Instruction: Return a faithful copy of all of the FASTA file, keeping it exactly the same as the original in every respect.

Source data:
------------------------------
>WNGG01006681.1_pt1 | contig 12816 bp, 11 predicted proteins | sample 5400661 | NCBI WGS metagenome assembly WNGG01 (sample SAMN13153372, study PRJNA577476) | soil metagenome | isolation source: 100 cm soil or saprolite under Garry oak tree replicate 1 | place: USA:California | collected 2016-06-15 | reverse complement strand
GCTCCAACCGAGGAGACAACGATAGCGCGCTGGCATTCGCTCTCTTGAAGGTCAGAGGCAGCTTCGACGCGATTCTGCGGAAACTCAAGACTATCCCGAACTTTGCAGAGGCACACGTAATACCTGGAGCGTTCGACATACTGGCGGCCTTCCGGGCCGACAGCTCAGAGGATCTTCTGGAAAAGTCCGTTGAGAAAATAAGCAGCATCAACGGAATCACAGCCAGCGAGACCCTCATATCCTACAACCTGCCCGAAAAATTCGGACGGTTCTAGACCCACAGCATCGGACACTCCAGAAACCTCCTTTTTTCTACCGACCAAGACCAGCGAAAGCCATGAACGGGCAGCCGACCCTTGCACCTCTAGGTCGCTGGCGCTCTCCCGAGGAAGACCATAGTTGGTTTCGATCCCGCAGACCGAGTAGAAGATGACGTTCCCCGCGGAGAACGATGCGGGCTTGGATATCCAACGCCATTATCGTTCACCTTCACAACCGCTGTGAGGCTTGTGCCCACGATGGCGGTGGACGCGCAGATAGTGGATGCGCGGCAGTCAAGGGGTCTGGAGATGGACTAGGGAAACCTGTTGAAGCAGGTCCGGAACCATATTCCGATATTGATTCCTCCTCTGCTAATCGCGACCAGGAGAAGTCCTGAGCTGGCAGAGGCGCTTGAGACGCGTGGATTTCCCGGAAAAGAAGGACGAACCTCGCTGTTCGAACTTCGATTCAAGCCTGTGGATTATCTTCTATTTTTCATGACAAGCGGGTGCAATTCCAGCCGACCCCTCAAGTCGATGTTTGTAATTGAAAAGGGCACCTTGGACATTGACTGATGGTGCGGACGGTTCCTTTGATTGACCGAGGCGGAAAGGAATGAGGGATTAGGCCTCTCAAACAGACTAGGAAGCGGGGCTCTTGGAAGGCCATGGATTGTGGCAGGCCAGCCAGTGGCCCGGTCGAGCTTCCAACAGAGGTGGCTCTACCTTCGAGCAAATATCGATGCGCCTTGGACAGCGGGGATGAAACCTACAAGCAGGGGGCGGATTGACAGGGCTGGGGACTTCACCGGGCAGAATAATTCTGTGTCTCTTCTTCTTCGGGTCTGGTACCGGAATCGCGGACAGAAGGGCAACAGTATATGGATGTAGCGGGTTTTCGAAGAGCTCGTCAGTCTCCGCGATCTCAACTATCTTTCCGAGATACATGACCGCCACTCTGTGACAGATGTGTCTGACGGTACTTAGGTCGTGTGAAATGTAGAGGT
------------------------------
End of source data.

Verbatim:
>WNGG01006681.1_pt1 | contig 12816 bp, 11 predicted proteins | sample 5400661 | NCBI WGS metagenome assembly WNGG01 (sample SAMN13153372, study PRJNA577476) | soil metagenome | isolation source: 100 cm soil or saprolite under Garry oak tree replicate 1 | place: USA:California | collected 2016-06-15 | reverse complement strand
GCTCCAACCGAGGAGACAACGATAGCGCGCTGGCATTCGCTCTCTTGAAGGTCAGAGGCAGCTTCGACGCGATTCTGCGGAAACTCAAGACTATCCCGAACTTTGCAGAGGCACACGTAATACCTGGAGCGTTCGACATACTGGCGGCCTTCCGGGCCGACAGCTCAGAGGATCTTCTGGAAAAGTCCGTTGAGAAAATAAGCAGCATCAACGGAATCACAGCCAGCGAGACCCTCATATCCTACAACCTGCCCGAAAAATTCGGACGGTTCTAGACCCACAGCATCGGACACTCCAGAAACCTCCTTTTTTCTACCGACCAAGACCAGCGAAAGCCATGAACGGGCAGCCGACCCTTGCACCTCTAGGTCGCTGGCGCTCTCCCGAGGAAGACCATAGTTGGTTTCGATCCCGCAGACCGAGTAGAAGATGACGTTCCCCGCGGAGAACGATGCGGGCTTGGATATCCAACGCCATTATCGTTCACCTTCACAACCGCTGTGAGGCTTGTGCCCACGATGGCGGTGGACGCGCAGATAGTGGATGCGCGGCAGTCAAGGGGTCTGGAGATGGACTAGGGAAACCTGTTGAAGCAGGTCCGGAACCATATTCCGATATTGATTCCTCCTCTGCTAATCGCGACCAGGAGAAGTCCTGAGCTGGCAGAGGCGCTTGAGACGCGTGGATTTCCCGGAAAAGAAGGACGAACCTCGCTGTTCGAACTTCGATTCAAGCCTGTGGATTATCTTCTATTTTTCATGACAAGCGGGTGCAATTCCAGCCGACCCCTCAAGTCGATGTTTGTAATTGAAAAGGGCACCTTGGACATTGACTGATGGTGCGGACGGTTCCTTTGATTGACCGAGGCGGAAAGGAATGAGGGATTAGGCCTCTCAAACAGACTAGGAAGCGGGGCTCTTGGAAGGCCATGGATTGTGGCAGGCCAGCCAGTGGCCCGGTCGAGCTTCCAACAGAGGTGGCTCTACCTTCGAGCAAATATCGATGCGCCTTGGACAGCGGGGATGAAACCTACAAGCAGGGGGCGGATTGACAGGGCTGGGGACTTCACCGGGCAGAATAATTCTGTGTCTCTTCTTCTTCGGGTCTGGTACCGGAATCGCGGACAGAAGGGCAACAGTATATGGATGTAGCGGGTTTTCGAAGAGCTCGTCAGTCTCCGCGATCTCAACTATCTTTCCGAGATACATGACCGCCACTCTGTGACAGATGTGTCTGACGGTACTTAGGTCGTGTGAAATGTAGAGGT